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1.
Hosp Community Psychiatry ; 40(4): 402-6, Apr 1989.
Artigo em Inglês | MedCarib | ID: med-14428

RESUMO

Sociodrama, a synthesis of group psychotherapy and theatrical presentation, was used from 1978 to 1981 to promote rehabilitation of chronic mentally ill patients at Bellevue Mental Hospital in Jamaica. Staff and patients collectively analyzed their recollections of the hospital's history, then wrote and staged dramatic productions based on the insights derived from those analyses. Changes in the major themes that emerged from the process reflected improvement in therepuetic attitudes and practices and in patient-staff communication over the four-year period. Patients who participated in the sociodramas had greater decreases in medication doseage and psychosocial disability scores and higher rates of improvement and discharge than a matched group of patients who did not participate (AU)


Assuntos
Humanos , Transtornos Mentais/reabilitação , Psicodrama , Doença Crônica , Jamaica , Transtornos Mentais/terapia , Psicoterapia de Grupo , Relações Raciais , Fatores Socioeconômicos
2.
Br J Psychiatry ; 113(499): 643-58, June 1976.
Artigo em Inglês | MedCarib | ID: med-9931

RESUMO

An alcoholism treatment programme has been in operation at the St. Ann's Hospital, Port of Spain, Trinidad since March, 1956, combining emetine aversion treatment in groups with milieu therapy and group psychotherapy. In January, 1961, the treatment programme was moved to a separate unit with 20 beds, and the group therapy was handed over to an occupational therapist. An Alcoholism Rehabilitation Officer was appointed who was himself an alcoholic, and A.A. meetings were held on the ward. Patients were followed up at weekly out-patient clinics. The closest collaboration has been maintained throughout with Alcoholics Anonymous, the first group of which begun in March, 1956. A significant role has been played in Community Education by the Alcoholism Sub-committee of the Mental Health Association. This collaboration produced a remarkable growth in the number of A.A. groups, which by 1966 numbered 31 in a population of 950,000. The growth of A.A. groups, especially in small rural villages, created a change in the social environment which gave the recovered alcoholic a sense of personal worth. Calypso singers treated at the unit wrote calypsoes about their experience and played a part in promoting community acceptance of the disease concept of alcoholism. A follow-up study was carried out in 1963 and 1964 on 370 patients, 57 of whom had been treated in 1956 and 313 in 1961. The differences in the characteristics of these two groups indicated an improvement in the community attitude to alcoholism and a greater willingness to seek treatment. The overall outcome was defined in terms of a seven-point scale of abstinence and social functioning with total abstinence of two years or better at one end, and death at the other. The overall success rates were calculated as percentages of the whole, counting those lost to follow-up as failures. Group I (seven-year follow-up of 57 patients) showed 52.6 per cent. success with 36.8 per cent. totally abstinent for more than two years, 3.5 per cent.(2 patients) having returned to social drinking, and 10.5 per cent. dead, half of them by suicide. These results compared favourably with the follow-up studies by Davies, Shepard and Myers and by Wing at the Maudsley Hospital over four years. A further comparison was made with the follow-up study of untreated alcoholics by Kendall and Staton over a period of similar to that of Group I of the Trinidad study. Group II (two-year follow-up of 313 patients) showed 42.49 percent. success with a total abstinence of 35.14 per cent. These rates are only apparently lower than those of Group I because of the large group (40.8 per cent.) lost to follow-up. The group lost to trace, was, however not significantly different from the sample as a whole, and there were reasons to believe that in fact Group II had done rather better than Group I. The ratio of success to known failures improved from 2:1 to 2.5:1. An attempt was made to break down the number treated in terms of type of treatment. As this was not a planned study no claims were made for the significance of the figures, but the group who elected to have emetine and who went to A.A. on discharge emerged with strikingly better results. The importance to therapy of obtaning cultural acceptance of the disease concept of alcoholism is stressed. Reasons are sought for the large proportion of East Indians among those coming for treatment. Negroes and East Indians in Trinidad form subcultures of comparable size, yet highest rates of alcoholism seem to come from the Indians with stable family units and male role models, while the matrifocal Negro group seems less vulnerable. This finding is at variance with the expectations of psychoanalytic theory, and sociocultural deprivation seems the likely explanation. (AU)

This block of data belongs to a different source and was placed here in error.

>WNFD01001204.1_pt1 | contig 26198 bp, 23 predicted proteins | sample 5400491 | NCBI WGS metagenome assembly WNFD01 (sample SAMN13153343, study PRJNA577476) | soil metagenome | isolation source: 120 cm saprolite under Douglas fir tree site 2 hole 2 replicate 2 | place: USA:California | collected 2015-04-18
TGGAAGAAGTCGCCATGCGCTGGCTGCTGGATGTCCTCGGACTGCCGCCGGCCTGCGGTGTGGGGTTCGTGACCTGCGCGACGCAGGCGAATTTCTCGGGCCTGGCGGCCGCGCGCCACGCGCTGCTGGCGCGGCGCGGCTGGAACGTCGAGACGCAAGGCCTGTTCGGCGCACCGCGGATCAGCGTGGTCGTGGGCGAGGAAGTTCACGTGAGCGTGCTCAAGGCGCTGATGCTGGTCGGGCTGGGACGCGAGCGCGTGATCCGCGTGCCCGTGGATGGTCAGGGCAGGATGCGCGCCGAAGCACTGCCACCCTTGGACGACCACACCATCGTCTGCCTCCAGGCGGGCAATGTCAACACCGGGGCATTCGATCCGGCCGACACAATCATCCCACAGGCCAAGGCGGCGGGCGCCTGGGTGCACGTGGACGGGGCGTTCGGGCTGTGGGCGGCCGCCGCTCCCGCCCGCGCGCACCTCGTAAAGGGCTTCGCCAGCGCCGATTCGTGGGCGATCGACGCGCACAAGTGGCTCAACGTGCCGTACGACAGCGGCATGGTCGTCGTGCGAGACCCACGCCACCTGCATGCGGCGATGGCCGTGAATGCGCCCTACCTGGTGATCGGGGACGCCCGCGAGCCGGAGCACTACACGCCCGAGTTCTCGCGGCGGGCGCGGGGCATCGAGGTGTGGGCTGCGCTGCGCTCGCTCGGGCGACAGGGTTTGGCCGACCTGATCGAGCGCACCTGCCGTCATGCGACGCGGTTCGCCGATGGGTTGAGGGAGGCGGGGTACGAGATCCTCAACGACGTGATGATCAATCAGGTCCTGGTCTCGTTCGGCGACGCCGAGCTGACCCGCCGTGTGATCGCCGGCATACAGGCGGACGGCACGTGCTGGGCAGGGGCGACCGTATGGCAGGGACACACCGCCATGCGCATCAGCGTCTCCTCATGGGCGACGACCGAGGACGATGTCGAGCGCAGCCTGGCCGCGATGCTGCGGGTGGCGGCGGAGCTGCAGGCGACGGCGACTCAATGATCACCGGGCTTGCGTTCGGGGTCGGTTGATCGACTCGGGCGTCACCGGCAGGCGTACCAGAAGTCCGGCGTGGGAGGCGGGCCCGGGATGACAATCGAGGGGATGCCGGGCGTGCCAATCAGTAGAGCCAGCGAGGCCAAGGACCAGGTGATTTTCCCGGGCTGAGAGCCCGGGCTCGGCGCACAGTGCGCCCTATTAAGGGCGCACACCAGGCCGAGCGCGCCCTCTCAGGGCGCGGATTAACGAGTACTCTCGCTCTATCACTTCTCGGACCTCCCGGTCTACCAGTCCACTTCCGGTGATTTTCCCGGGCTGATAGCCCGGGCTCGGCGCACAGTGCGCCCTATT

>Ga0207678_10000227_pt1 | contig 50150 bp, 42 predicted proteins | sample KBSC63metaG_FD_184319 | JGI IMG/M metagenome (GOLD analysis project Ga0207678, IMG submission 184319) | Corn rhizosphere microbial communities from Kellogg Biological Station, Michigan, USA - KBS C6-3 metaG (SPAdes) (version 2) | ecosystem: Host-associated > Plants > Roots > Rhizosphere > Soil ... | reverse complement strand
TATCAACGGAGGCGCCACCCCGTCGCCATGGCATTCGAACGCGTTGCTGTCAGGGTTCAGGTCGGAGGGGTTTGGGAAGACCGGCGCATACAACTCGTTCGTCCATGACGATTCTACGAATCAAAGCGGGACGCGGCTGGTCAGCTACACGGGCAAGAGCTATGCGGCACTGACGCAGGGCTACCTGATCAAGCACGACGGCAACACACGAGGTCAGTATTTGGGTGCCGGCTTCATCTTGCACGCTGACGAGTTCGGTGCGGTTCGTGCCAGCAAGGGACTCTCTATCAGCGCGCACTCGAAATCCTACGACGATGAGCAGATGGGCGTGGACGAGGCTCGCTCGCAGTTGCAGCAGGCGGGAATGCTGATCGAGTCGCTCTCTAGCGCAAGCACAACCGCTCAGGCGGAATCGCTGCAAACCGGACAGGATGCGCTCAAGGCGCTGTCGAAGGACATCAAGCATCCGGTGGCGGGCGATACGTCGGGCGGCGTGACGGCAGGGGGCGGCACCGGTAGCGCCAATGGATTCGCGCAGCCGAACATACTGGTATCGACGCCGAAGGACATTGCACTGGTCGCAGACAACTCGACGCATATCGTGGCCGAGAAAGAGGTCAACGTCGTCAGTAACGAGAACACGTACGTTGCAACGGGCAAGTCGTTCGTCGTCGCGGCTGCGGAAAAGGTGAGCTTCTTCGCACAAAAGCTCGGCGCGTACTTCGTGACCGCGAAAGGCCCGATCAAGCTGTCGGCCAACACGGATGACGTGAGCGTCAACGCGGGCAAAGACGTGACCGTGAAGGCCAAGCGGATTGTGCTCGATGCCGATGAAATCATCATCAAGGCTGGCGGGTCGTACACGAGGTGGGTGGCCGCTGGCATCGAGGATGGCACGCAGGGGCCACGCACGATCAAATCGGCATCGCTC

Assuntos
Humanos , Adulto , Pessoa de Meia-Idade , Idoso , Masculino , Feminino , Alcoolismo/tratamento farmacológico , Alcoolismo/epidemiologia , Alcoolismo/terapia , Programas Médicos Regionais , Serviços de Saúde Comunitária , Emetina/uso terapêutico , Seguimentos , Terapia Ocupacional , Psicologia Social , Psicoterapia de Grupo , Fatores Socioeconômicos , Trinidad e Tobago , Índias Ocidentais
4.
In. Anon. Family relationships: fourth Caribbean Conference for Mental Health. Curacao, s.n, 1963. p.169-176.
Monografia em Inglês | MedCarib | ID: med-10152
5.
In. Carter, Samuel E. The adolescent in the changing Caribbean: proceedings of the Third Caribbean Conference for Mental Health. Kingston, The Herald, 1963. p.158-160.
Monografia em Inglês | MedCarib | ID: med-10098
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